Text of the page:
Sometimes it takes a while to make things click. I can’t always blame dysfunctional websites.

I’m trying to buy tickets to an event, but I can’t. I know, I know, I can be inept at times, but I swear this isn’t totally my fault. The event is selling tickets through a larger site. In order to buy the tickets, I need to be a member. The fun part is, I am a member. I’ve bought tickets through them before. I just don’t know how. Every time I try to login, it tells me that my password is incorrect. When I click the “forgot password” box, it tells me it’s sent an email to sort it out. I’ve been checking all my email folders, but I haven’t gotten this email. So I can’t reset the password and can’t buy tickets. I swear I’ve bought tickets within the past year. How the hell did I do it last time? At this rate I’m gonna have to make a new account with my work email.

….

Okay, everything’s fine I’m just an idiot.

That’s such a peculiar sensation. You’re trying to think of what to do and you think how would past me have acted? Then you try something and it turns out that’s exactly how past you would’ve reacted. There’s a smugness to it. There’s a comfort in knowing that fundamentally we don’t all change that much. Also I guess it’s neat to still be able to surprise yourself. When it happens to me, I can’t help but feel a little proud that I managed to figure myself out. As ludicrous as that sounds. Like I have this fear of growing in such different directions that I’ll no longer recognise my past thought patterns. I of course want to shift and develop in myriad ways, but I don’t want that at the behest of forgetting where I’ve come from.

At times it seems like we’re all taking in so much information that a ton gets lost in the shuffle. As time passes, we go through so many experiences that it’s a marvel we remember as much as we do. I used to think it was silly how people always talked about young minds being spongey. I was a teen and I still had a damn good memory. I’d commit lines from plays without trying. Memorise vast amounts of information from video games with the capacity to recite it from memory. Even in university I could still pull theorists’ quotes from my arse without much effort. Information landed in my brain and stuck there. Maybe it’s a case of rose-tinted reality, but in my current recollections, my past was flush with the ability to recall all the more vividly.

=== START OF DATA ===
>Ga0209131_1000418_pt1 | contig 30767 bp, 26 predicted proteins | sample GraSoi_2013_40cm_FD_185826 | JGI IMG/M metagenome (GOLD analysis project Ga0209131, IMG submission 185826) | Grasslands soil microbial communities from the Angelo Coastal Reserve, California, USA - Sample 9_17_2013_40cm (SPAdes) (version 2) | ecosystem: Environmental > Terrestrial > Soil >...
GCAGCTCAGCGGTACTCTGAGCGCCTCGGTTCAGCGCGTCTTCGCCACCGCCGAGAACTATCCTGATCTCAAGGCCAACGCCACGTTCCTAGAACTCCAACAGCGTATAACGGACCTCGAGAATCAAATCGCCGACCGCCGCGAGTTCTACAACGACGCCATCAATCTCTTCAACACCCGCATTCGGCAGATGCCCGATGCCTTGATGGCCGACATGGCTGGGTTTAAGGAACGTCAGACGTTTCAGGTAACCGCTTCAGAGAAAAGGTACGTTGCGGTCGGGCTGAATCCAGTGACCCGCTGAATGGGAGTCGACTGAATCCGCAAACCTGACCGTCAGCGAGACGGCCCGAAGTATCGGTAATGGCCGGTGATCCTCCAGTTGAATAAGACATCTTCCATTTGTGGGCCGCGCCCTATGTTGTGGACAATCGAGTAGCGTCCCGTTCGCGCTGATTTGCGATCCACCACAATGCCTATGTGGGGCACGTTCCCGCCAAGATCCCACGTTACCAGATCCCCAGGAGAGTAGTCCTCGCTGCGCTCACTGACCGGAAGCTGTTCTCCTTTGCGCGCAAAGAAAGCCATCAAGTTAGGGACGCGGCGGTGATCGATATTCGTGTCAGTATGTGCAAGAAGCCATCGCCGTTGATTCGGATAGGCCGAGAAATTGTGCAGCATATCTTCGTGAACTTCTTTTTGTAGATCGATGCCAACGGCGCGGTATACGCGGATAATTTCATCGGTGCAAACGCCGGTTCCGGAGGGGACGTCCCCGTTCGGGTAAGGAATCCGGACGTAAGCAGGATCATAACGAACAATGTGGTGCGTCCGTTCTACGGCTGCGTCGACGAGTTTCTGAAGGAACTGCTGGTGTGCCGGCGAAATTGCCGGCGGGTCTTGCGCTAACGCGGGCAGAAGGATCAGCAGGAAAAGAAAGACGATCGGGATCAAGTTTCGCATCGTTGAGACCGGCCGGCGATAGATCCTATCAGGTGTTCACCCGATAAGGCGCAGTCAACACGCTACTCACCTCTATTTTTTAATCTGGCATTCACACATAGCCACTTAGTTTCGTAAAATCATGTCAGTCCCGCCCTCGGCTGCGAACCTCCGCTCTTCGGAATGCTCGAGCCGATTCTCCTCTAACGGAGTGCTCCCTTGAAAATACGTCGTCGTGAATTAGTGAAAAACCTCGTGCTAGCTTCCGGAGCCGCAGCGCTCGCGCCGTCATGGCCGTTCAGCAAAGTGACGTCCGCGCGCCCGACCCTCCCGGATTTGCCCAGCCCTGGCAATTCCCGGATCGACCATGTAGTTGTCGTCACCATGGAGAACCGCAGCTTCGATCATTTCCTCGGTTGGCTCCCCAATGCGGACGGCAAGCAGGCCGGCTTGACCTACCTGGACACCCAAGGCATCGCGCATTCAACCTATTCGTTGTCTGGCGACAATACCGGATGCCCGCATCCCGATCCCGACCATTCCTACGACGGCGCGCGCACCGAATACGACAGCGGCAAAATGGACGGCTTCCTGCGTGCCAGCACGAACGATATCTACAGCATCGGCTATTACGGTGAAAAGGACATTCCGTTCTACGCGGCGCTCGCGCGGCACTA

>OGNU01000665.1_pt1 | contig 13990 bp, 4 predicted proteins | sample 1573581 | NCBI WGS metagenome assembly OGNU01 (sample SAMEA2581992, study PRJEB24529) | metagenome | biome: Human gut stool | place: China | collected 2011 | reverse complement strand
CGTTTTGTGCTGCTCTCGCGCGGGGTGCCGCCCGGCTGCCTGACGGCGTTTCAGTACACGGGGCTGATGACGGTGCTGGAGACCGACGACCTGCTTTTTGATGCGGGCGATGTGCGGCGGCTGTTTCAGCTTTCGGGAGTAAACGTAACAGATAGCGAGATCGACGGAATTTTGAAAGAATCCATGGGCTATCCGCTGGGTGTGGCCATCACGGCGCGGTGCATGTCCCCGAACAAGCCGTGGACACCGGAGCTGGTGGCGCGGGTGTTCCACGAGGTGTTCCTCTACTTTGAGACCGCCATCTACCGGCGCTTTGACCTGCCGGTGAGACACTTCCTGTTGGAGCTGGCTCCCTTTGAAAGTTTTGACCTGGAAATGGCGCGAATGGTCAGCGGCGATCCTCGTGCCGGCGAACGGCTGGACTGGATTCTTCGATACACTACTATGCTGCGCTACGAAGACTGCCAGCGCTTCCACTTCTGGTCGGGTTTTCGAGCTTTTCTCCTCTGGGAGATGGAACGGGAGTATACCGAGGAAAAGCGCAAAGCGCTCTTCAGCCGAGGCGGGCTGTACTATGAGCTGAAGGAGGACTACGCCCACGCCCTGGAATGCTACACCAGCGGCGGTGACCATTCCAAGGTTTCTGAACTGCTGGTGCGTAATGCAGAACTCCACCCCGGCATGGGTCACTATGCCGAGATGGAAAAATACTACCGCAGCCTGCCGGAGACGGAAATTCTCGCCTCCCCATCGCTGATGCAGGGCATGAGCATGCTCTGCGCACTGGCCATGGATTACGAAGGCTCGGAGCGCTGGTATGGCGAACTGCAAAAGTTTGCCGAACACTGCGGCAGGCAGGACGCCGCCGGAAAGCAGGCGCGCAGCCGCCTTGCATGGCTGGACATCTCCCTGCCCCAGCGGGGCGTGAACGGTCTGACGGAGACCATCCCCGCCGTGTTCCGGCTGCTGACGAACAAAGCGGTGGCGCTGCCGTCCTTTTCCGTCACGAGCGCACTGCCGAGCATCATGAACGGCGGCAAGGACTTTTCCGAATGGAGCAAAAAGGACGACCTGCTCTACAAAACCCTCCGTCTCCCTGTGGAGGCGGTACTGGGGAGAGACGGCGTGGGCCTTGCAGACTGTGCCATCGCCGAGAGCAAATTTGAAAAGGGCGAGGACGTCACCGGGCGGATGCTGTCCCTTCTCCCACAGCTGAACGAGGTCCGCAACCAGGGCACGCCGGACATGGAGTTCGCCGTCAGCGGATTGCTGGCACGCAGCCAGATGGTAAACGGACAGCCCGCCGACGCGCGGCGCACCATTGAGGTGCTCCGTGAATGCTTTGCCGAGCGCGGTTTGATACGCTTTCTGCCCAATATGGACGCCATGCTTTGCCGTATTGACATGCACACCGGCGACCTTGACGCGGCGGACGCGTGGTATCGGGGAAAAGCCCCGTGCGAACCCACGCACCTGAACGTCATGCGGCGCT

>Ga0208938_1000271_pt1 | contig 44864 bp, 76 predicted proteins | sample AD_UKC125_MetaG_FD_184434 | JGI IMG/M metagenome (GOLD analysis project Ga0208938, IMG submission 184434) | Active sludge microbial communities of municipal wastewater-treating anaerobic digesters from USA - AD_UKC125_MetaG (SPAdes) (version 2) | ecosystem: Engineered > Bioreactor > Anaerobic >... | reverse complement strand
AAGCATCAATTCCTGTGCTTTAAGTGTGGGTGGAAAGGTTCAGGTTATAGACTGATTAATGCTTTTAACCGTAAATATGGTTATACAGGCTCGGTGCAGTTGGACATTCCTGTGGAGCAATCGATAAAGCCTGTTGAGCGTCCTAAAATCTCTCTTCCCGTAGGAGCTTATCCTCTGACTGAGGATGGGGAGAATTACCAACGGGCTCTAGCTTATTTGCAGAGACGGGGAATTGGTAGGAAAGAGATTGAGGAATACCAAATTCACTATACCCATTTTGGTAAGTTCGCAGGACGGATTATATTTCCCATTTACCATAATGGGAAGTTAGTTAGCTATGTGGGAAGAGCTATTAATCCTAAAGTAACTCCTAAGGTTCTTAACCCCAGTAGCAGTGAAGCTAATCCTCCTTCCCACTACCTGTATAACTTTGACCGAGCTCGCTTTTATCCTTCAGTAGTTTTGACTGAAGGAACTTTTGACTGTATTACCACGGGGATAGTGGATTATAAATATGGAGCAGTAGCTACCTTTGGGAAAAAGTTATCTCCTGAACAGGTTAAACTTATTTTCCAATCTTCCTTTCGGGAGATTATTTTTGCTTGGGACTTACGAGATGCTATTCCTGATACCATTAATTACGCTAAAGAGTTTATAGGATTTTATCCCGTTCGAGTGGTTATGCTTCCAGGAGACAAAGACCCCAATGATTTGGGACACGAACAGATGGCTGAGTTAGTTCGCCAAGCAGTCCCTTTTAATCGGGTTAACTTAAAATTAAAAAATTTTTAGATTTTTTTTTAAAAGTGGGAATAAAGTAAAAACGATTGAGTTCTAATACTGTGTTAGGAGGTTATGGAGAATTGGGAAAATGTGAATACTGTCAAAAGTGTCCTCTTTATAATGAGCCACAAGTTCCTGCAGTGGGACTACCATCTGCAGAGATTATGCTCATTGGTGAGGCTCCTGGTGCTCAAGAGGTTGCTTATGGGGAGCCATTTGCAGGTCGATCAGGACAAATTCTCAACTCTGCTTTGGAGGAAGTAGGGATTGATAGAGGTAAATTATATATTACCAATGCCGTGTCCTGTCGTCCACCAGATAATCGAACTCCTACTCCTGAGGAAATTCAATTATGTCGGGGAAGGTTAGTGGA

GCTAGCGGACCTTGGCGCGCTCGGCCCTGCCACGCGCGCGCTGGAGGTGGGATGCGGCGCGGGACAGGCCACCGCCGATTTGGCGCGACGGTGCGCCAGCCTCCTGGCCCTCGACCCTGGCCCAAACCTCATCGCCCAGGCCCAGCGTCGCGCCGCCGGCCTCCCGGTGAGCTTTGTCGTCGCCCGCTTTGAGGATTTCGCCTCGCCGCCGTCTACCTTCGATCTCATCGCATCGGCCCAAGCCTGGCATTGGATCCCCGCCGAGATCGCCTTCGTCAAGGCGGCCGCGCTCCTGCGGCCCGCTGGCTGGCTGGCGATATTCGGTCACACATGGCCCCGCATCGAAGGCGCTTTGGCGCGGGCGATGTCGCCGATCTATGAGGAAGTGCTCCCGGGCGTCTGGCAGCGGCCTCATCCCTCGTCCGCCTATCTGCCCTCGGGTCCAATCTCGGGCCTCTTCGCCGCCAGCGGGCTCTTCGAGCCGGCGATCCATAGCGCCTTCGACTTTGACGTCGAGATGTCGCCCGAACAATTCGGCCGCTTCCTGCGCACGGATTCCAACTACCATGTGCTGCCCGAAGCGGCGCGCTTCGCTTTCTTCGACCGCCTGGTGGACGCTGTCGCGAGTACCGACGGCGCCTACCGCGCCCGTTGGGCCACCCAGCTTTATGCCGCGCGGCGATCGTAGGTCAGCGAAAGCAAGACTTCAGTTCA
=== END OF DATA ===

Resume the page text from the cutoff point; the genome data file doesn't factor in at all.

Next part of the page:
Now when I give anecdotes, I need to be a lot more intentional when it comes to having specifics in place. You know that feeling when your mind is reaching for a name or word? So often those names or words were within my brain’s arm’s reach. Now it’s usually the case that I need to stretch or strain to grab hold of them. Otherwise my anecdotes are a string of “what’s its name?” And “you know, the thing?” “I can’t remember the line exactly, but trust me, it was really funny.” Consequently, while I have more stories and life experiences to share now, I share fewer of them. Not having the details you want is pretty damn mortifying.

I’m sure most people have the experience of family members who repeatedly tell the same stories. Maybe this is why. I’m sure it’s partly having forgotten that they’d told the story, but it could also be an easy way of sharing an experience and getting recognition. It sucks scrambling for information that you feel should be on hand. Losing awareness of your memories must feel almost dehumanising, as if your past is being erased. If you can’t remember events in your life, how do you gauge their personal value? Dark, but inevitable.

I don’t know how much I feel like delving into this right now. I logged in. I purchased the tickets​. Now all that’s left is to have an experience profound enough that it’ll give me stories worth boring family and friends with for years to come.

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